SF bends the real just enough to make our world seem just as alien as it actually is.
TQ: What sort of research did you do for Quietus?
Tristan: Books, books, books. Western State Colorado University's library was especially helpful here. Julie Kerr's Life in the Medieval Cloister is a good place to anyone curious about medieval monastic life to start reading.
TQ: Please tell us about the cover for Quietus.
Tristan: The cover depicts a scene very early in Quietus, so no real spoiler! The anthropologist Dr. Habidah Shen has just left plague-ravaged Messina, and is waiting for her team's shuttle to pick her up. The shuttle has a modest camouflage ability. It seeps out of the clouds more than it descends from them.
TQ: In Quietus who was the easiest character to write and why? The hardest and why?
Tristan: I thought Niccoluccio would be my biggest challenge, as there were so many details about monastic life that I felt I had to get right. The anthropologists, though they come from a different universe, were deliberately given a "modern" perspective, and so I thought their voices would come a little more easily. But Niccoluccio and I turned out to be after broadly the same things in life.
The most challenging character to write for was one of the anthropologists on Habidah's team, Meloku. Meloku is the most alien of Quietus's viewpoint characters. She's been living with an AI companion inside her head for years, embedded in her thoughts, and that's shaped her in all the worst ways you can imagine. She's not cruel, but she is cold in a way that I found difficult to write while maintaining reasons to care about her.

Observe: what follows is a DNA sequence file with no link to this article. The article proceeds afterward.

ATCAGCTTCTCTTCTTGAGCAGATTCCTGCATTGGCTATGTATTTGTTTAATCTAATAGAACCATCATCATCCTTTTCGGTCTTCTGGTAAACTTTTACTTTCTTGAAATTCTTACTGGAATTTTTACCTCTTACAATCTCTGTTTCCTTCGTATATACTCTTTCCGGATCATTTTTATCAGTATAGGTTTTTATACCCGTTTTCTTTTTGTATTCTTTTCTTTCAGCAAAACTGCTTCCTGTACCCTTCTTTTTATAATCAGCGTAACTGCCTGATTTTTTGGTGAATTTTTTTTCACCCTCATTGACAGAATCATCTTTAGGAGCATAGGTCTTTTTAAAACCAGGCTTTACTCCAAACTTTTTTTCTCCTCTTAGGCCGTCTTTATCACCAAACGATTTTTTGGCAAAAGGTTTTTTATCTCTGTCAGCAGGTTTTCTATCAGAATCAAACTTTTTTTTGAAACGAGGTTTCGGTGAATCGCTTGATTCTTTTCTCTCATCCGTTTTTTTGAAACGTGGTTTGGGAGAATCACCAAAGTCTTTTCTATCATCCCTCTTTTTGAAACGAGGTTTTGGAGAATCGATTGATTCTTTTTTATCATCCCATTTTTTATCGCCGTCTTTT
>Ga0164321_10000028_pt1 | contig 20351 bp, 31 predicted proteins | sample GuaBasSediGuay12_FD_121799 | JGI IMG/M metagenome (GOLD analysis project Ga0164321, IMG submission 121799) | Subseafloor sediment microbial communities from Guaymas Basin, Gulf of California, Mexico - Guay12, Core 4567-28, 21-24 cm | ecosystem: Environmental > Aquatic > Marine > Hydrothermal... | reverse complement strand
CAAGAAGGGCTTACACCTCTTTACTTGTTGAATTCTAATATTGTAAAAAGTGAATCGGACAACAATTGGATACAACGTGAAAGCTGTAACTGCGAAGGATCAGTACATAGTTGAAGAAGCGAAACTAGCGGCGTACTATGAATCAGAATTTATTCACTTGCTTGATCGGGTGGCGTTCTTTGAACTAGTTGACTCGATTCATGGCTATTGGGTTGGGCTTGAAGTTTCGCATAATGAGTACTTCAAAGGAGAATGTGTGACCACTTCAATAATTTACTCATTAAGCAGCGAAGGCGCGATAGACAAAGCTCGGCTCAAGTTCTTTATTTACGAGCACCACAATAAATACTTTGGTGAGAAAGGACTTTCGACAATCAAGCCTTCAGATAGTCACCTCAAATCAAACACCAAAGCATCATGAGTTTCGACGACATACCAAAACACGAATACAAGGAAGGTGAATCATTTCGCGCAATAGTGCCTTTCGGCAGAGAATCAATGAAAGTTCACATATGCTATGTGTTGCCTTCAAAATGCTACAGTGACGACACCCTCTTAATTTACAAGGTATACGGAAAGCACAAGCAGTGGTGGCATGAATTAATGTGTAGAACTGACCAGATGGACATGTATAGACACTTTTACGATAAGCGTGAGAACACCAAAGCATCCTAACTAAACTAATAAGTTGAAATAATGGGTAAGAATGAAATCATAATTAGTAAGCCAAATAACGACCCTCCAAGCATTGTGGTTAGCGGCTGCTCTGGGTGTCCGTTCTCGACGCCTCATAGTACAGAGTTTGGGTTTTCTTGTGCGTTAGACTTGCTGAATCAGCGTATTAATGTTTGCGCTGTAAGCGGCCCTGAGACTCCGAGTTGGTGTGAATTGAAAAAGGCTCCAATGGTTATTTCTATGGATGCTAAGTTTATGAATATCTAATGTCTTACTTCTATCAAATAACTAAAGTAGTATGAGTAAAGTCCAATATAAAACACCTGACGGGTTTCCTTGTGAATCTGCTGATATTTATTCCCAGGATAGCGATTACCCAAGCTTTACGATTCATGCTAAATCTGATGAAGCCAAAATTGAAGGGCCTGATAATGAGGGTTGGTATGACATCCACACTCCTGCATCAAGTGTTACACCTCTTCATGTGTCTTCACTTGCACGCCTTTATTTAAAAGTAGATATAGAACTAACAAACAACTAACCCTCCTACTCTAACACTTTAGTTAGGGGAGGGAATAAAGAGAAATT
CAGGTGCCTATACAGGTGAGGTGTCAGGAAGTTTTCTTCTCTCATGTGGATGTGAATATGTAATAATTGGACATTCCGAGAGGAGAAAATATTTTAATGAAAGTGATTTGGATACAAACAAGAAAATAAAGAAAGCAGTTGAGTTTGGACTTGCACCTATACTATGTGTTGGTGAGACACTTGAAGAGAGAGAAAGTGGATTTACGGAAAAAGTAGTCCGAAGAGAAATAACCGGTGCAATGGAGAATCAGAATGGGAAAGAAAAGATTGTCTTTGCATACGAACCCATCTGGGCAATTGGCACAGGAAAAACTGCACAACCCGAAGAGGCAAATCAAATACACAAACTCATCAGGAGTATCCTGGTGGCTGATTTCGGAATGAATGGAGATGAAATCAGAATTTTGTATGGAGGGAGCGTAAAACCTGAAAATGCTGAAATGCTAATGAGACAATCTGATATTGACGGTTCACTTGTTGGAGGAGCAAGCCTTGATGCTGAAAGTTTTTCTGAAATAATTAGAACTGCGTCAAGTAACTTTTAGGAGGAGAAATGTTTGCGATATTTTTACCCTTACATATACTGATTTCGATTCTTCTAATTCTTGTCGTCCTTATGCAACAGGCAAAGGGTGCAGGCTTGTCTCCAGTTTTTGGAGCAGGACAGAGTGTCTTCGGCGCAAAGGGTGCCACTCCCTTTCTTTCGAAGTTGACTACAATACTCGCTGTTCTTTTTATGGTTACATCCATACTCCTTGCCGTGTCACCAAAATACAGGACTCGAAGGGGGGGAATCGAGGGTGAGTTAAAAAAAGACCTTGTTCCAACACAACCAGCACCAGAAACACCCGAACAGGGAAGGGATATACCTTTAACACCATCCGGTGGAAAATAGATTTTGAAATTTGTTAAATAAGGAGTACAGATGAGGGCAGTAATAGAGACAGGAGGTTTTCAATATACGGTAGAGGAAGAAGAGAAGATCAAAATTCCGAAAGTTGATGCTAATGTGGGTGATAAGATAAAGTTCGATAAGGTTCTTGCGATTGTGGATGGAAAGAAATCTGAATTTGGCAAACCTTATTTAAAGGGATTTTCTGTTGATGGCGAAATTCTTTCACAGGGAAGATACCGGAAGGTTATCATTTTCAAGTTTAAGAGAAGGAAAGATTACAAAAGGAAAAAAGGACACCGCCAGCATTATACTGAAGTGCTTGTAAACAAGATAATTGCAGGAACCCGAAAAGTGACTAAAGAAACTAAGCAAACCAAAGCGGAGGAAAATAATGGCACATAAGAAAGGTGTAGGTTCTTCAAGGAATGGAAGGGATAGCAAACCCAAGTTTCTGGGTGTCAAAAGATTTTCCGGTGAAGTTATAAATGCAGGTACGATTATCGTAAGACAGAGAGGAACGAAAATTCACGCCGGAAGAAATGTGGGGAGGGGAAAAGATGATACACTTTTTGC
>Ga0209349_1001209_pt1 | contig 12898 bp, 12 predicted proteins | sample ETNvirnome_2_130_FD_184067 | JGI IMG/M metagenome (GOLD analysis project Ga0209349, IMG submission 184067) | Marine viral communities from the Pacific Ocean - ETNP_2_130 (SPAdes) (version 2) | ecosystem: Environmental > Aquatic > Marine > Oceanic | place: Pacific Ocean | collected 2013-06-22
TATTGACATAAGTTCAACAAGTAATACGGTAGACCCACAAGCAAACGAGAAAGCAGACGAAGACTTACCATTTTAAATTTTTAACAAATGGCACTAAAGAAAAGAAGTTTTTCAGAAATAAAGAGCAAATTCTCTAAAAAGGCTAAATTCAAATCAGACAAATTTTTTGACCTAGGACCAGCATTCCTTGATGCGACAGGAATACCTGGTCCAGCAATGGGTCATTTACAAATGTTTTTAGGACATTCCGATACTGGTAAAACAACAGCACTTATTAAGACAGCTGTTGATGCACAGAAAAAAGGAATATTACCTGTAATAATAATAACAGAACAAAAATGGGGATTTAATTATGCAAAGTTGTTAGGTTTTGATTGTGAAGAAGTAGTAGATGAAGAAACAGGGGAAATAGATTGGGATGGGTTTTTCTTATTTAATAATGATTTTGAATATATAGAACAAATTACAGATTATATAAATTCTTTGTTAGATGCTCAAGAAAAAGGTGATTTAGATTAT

The key to unlocking her turned out to be her anger. She's a very angry person, though she does not acknowledge that. She has fair reason to be angry.
TQ: Which question about Quietus do you wish someone would ask? Ask it and answer it!
Q: Will the dog be all right?
A: The dog will be all right in the end.
TQ: Give us one or two of your favorite non-spoilery quotes from Quietus.
Tristan: "Courts were in session. Habidah listened in on one case, a nephew and a stepbrother disputing the inheritance of a small house. The previous owner had left a will, but all five other beneficiaries had died. When the court reconvened the next day, neither claimant arrived. Habidah tracked them down. They'd perished overnight."
TQ: What's next?
Tristan: It's a secret--for now. But there will be a "next."
TQ: Thank you for joining us at The Qwillery.
Tristan: Thank you!
Angry Robot, March 6, 2018
Trade Paperback and eBook, 512 pages
A transdimensional anthropologist can’t keep herself from interfering with Earth’s darkest period of history in this brilliant science fiction debut
Niccoluccio, a young Florentine Carthusian monk, leads a devout life until the Black Death kills all of his brothers, leaving him alone and filled with doubt. Habidah, an anthropologist from another universe racked by plague, is overwhelmed by the suffering. Unable to maintain her observer neutrality, she saves Niccoluccio from the brink of death.
Habidah discovers that neither her home’s plague nor her assignment on Niccoluccio’s world are as she’s been led to believe. Suddenly the pair are drawn into a worlds-spanning conspiracy to topple an empire larger than the human imagination can contain.
File Under: Science Fiction [ The Watcher | Darkness Comes | The Light of Faith | Darkness Beckons ]
Tristan Palmgren has been a clerk, a factory technician, a university lecturer, a cashier, a secretary, a retail manager, a rural coroner’s assistant. In his lives on parallel Earths, he has been an ant farm tycoon, funeral home enthusiast, professional con-artist impersonator, laser pointer chaser, and that guy who somehow landed a trademark for the word “Avuncular.” Jealous. He lives with his wife, Teresa, in Columbia, Missouri.